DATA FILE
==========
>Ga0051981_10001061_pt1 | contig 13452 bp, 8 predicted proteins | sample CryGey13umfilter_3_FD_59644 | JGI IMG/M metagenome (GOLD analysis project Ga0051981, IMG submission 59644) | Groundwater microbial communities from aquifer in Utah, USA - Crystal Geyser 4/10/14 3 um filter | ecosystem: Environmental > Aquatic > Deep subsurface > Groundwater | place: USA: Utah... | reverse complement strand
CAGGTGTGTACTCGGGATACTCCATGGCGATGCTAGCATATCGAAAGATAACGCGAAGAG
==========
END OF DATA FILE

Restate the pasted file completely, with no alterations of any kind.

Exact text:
>Ga0051981_10001061_pt1 | contig 13452 bp, 8 predicted proteins | sample CryGey13umfilter_3_FD_59644 | JGI IMG/M metagenome (GOLD analysis project Ga0051981, IMG submission 59644) | Groundwater microbial communities from aquifer in Utah, USA - Crystal Geyser 4/10/14 3 um filter | ecosystem: Environmental > Aquatic > Deep subsurface > Groundwater | place: USA: Utah... | reverse complement strand
CAGGTGTGTACTCGGGATACTCCATGGCGATGCTAGCATATCGAAAGATAACGCGAAGAG